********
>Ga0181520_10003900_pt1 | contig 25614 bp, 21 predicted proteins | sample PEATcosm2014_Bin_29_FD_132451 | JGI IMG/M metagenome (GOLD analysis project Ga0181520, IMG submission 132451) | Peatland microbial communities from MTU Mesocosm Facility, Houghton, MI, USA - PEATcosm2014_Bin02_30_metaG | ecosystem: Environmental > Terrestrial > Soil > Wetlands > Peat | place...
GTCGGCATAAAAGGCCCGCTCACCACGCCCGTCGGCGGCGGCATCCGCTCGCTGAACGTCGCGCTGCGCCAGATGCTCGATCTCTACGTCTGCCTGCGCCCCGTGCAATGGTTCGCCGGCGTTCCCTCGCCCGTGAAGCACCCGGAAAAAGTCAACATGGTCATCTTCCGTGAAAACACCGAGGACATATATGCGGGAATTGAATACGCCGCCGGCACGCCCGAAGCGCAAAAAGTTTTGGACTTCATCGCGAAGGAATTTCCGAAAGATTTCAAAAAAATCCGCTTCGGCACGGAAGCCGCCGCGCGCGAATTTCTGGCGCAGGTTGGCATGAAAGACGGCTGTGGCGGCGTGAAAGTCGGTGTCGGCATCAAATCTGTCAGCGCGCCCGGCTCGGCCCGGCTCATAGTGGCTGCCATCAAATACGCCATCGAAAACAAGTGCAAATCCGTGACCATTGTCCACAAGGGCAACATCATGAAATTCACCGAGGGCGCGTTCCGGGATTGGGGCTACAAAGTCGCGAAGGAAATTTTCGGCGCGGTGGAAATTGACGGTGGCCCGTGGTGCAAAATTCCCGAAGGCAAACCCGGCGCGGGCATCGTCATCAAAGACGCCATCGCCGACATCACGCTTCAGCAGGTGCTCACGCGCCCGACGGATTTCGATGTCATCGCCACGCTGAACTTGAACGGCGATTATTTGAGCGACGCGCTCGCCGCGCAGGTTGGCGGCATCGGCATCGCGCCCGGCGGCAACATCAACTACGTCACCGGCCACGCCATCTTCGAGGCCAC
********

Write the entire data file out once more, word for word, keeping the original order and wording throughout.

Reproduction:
>Ga0181520_10003900_pt1 | contig 25614 bp, 21 predicted proteins | sample PEATcosm2014_Bin_29_FD_132451 | JGI IMG/M metagenome (GOLD analysis project Ga0181520, IMG submission 132451) | Peatland microbial communities from MTU Mesocosm Facility, Houghton, MI, USA - PEATcosm2014_Bin02_30_metaG | ecosystem: Environmental > Terrestrial > Soil > Wetlands > Peat | place...
GTCGGCATAAAAGGCCCGCTCACCACGCCCGTCGGCGGCGGCATCCGCTCGCTGAACGTCGCGCTGCGCCAGATGCTCGATCTCTACGTCTGCCTGCGCCCCGTGCAATGGTTCGCCGGCGTTCCCTCGCCCGTGAAGCACCCGGAAAAAGTCAACATGGTCATCTTCCGTGAAAACACCGAGGACATATATGCGGGAATTGAATACGCCGCCGGCACGCCCGAAGCGCAAAAAGTTTTGGACTTCATCGCGAAGGAATTTCCGAAAGATTTCAAAAAAATCCGCTTCGGCACGGAAGCCGCCGCGCGCGAATTTCTGGCGCAGGTTGGCATGAAAGACGGCTGTGGCGGCGTGAAAGTCGGTGTCGGCATCAAATCTGTCAGCGCGCCCGGCTCGGCCCGGCTCATAGTGGCTGCCATCAAATACGCCATCGAAAACAAGTGCAAATCCGTGACCATTGTCCACAAGGGCAACATCATGAAATTCACCGAGGGCGCGTTCCGGGATTGGGGCTACAAAGTCGCGAAGGAAATTTTCGGCGCGGTGGAAATTGACGGTGGCCCGTGGTGCAAAATTCCCGAAGGCAAACCCGGCGCGGGCATCGTCATCAAAGACGCCATCGCCGACATCACGCTTCAGCAGGTGCTCACGCGCCCGACGGATTTCGATGTCATCGCCACGCTGAACTTGAACGGCGATTATTTGAGCGACGCGCTCGCCGCGCAGGTTGGCGGCATCGGCATCGCGCCCGGCGGCAACATCAACTACGTCACCGGCCACGCCATCTTCGAGGCCAC